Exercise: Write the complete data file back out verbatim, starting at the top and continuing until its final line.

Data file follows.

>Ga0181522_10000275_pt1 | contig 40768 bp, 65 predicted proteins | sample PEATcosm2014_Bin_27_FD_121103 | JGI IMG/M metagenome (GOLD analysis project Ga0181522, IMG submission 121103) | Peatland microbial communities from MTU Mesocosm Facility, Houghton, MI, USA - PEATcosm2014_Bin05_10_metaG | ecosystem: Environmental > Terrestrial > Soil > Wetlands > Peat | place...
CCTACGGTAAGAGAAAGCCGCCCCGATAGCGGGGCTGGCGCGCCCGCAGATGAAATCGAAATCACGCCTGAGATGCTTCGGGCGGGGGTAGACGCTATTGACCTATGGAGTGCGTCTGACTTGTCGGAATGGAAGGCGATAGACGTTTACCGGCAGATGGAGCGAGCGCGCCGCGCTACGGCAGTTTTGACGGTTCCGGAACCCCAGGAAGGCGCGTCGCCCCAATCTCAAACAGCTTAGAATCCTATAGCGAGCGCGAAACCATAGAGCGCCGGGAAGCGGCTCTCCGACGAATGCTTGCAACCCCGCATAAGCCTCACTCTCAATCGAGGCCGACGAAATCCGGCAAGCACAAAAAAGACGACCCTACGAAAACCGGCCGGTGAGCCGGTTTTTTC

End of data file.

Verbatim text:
>Ga0181522_10000275_pt1 | contig 40768 bp, 65 predicted proteins | sample PEATcosm2014_Bin_27_FD_121103 | JGI IMG/M metagenome (GOLD analysis project Ga0181522, IMG submission 121103) | Peatland microbial communities from MTU Mesocosm Facility, Houghton, MI, USA - PEATcosm2014_Bin05_10_metaG | ecosystem: Environmental > Terrestrial > Soil > Wetlands > Peat | place...
CCTACGGTAAGAGAAAGCCGCCCCGATAGCGGGGCTGGCGCGCCCGCAGATGAAATCGAAATCACGCCTGAGATGCTTCGGGCGGGGGTAGACGCTATTGACCTATGGAGTGCGTCTGACTTGTCGGAATGGAAGGCGATAGACGTTTACCGGCAGATGGAGCGAGCGCGCCGCGCTACGGCAGTTTTGACGGTTCCGGAACCCCAGGAAGGCGCGTCGCCCCAATCTCAAACAGCTTAGAATCCTATAGCGAGCGCGAAACCATAGAGCGCCGGGAAGCGGCTCTCCGACGAATGCTTGCAACCCCGCATAAGCCTCACTCTCAATCGAGGCCGACGAAATCCGGCAAGCACAAAAAAGACGACCCTACGAAAACCGGCCGGTGAGCCGGTTTTTTC